How to write effective character point of view (POV) in fantasy

Editors check for consistent use of your narrative point of view. It affects everything from your character development to the overall fantasy writing style.

You must clearly communicate your POV character’s goal. Always include the emotional impact which results from their ultimate success or failure of that goal. Be sure to highlight the consequences of your POV character’s action to create tension and engage the reader.

Ultimately, there should always be a clear underlying goal. Regardless of which point of view you choose for your fantasy book, make sure it meets these qualifications.

How to evaluate your fantasy content

Editors evaluate how well you have plotted out your story, series, character arcs, story beats, world systems, rules, etc. How these ingredients come together determines the success of your story. While there are many unique fantasy themes to include, we always return to the foundation of a strong story. Your editor assesses your story arc and key scenes to ensure you have a strong foundation.

Professional editors look for conflict in fantasy.

“Throw in tension and conflict.

Each scene in your story should have some element of tension in it and even conflict. Tension can be of the romantic kind, angst between characters, flaws in their own character they battle or even just the struggle/desire to reach a goal. While characters might reach a goal within a scene, their underlying goal must still be a bit further away with lots of hurdles and obstacles on the way to achieving it. If they achieve their goals too easily it becomes unrealistic and readers will lose interest as there is no underlying tension. While we don’t want to torture our characters, readers do relate to characters that struggle to get where they need to because of the tensions they face.”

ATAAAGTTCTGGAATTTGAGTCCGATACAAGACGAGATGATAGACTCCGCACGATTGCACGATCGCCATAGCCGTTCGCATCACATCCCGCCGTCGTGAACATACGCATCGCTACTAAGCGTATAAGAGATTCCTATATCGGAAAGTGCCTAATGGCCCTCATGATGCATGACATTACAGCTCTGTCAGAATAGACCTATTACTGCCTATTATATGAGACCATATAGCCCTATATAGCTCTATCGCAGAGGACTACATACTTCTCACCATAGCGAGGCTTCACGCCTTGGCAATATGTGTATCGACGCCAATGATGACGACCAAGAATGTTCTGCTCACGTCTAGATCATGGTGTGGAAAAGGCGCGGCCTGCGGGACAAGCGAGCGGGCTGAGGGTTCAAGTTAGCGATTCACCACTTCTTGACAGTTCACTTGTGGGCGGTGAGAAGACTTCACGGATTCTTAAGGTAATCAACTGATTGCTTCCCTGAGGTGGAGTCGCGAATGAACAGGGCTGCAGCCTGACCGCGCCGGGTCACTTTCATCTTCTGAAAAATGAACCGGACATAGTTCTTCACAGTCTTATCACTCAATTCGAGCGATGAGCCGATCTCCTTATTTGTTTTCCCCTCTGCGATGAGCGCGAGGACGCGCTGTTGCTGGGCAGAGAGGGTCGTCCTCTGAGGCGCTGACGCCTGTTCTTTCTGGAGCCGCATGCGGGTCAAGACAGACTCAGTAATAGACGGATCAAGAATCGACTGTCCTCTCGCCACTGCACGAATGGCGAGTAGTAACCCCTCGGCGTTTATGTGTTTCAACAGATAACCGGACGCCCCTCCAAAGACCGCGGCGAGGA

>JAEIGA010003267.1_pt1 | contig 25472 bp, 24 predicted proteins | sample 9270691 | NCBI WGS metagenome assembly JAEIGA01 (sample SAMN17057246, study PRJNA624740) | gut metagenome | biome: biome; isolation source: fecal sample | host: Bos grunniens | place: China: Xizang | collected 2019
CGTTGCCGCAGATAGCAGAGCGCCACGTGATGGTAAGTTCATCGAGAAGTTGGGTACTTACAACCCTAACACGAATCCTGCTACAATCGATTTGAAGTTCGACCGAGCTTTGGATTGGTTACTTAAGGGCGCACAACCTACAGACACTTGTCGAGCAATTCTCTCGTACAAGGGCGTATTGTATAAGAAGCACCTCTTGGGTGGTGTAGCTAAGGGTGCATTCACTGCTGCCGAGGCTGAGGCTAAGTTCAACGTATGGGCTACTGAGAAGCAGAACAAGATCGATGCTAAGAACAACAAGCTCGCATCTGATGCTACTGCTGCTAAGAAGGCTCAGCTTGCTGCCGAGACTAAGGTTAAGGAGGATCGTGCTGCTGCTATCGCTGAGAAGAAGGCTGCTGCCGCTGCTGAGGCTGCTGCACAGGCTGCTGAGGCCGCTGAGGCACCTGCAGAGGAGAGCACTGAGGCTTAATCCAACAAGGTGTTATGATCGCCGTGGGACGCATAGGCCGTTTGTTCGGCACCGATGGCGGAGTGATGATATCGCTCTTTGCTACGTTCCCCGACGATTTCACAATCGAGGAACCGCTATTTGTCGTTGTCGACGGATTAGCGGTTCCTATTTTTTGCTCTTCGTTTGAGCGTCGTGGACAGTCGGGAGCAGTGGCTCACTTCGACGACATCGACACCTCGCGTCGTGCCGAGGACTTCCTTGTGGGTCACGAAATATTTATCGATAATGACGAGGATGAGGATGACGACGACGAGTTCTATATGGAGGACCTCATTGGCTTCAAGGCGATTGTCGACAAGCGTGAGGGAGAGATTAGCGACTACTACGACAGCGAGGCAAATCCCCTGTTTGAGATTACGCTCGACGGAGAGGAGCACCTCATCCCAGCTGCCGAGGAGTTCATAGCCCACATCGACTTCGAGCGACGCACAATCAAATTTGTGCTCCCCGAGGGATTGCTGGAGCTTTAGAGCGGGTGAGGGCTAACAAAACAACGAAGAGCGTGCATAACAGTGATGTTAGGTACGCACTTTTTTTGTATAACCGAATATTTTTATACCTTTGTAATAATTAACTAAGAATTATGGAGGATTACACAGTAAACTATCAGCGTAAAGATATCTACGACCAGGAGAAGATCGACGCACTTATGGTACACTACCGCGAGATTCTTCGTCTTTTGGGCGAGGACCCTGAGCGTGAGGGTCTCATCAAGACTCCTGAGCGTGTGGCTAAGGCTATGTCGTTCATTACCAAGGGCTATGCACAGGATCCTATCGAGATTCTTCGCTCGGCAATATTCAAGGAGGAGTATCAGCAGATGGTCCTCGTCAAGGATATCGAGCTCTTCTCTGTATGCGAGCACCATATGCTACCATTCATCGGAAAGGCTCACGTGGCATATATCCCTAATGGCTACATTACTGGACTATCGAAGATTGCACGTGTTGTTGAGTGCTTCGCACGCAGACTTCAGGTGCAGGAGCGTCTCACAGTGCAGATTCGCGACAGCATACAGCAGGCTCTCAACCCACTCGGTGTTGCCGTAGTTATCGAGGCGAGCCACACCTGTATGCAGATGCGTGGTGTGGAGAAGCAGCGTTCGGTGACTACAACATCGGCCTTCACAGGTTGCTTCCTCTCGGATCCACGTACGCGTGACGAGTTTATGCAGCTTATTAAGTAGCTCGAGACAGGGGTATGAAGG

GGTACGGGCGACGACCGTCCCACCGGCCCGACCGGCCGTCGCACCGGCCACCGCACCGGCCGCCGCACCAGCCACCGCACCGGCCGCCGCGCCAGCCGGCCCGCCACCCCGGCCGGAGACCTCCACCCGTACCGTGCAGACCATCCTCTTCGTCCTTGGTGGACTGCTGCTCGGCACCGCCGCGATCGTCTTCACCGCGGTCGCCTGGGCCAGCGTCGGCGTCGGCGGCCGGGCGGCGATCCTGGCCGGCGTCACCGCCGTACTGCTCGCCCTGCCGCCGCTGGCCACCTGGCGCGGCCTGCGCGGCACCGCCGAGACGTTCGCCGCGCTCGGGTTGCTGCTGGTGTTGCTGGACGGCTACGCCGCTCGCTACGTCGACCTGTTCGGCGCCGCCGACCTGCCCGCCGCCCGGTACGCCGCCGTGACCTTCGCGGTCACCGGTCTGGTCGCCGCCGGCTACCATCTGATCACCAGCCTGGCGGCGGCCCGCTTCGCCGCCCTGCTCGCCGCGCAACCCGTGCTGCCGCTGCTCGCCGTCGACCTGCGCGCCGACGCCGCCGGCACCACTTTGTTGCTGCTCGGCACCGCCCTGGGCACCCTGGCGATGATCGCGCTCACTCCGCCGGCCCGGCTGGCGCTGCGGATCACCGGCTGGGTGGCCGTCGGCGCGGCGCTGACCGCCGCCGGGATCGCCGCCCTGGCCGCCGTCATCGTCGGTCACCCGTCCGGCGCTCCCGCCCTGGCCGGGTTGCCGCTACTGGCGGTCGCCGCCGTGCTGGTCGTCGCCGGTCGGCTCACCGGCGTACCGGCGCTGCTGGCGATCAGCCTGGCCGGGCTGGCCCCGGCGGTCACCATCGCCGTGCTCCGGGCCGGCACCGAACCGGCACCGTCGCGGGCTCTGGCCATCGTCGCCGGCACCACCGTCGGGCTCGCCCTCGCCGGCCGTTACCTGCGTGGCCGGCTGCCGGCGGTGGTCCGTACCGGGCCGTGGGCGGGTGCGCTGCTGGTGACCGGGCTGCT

Joanne, certified StoryCoach Editor for FirstEditing


Fantasy settings often happen in a distant time & place.  Characters have magical powers and consist of imaginary creatures. Often, the plot is based upon good vs evil.

How to structure your fantasy novel

Editors evaluate the structure of your fantasy story to ensure your success at engaging your readers. Our certified StoryCoach editors use a methodical and an objective approach to review your story arc, assess the 5 key scenes, and evaluate with a checklist of story elements for each scene.

In fantasy stories, your editor critiques the story structure, which may include the following features.

  • Your hero is challenged and must accomplish X or Y happens. Have you created an obvious goal with consequences which engage your readers?
  • Your fantasy may include other subplots. Do these interweave and support the overall story arc?
  • What are the consequences/purpose for each plot/subplot?
  • Do they occur within first ⅓ of the story?
  • Are the stakes are clear to your readers?
  • Have you created an inciting incident (rising action)?
  • Does this occur within the first ⅓ of the story?
  • Where is the story climax? Is it sufficient for your audience’s expectations?
  • Do you have a logical conclusion?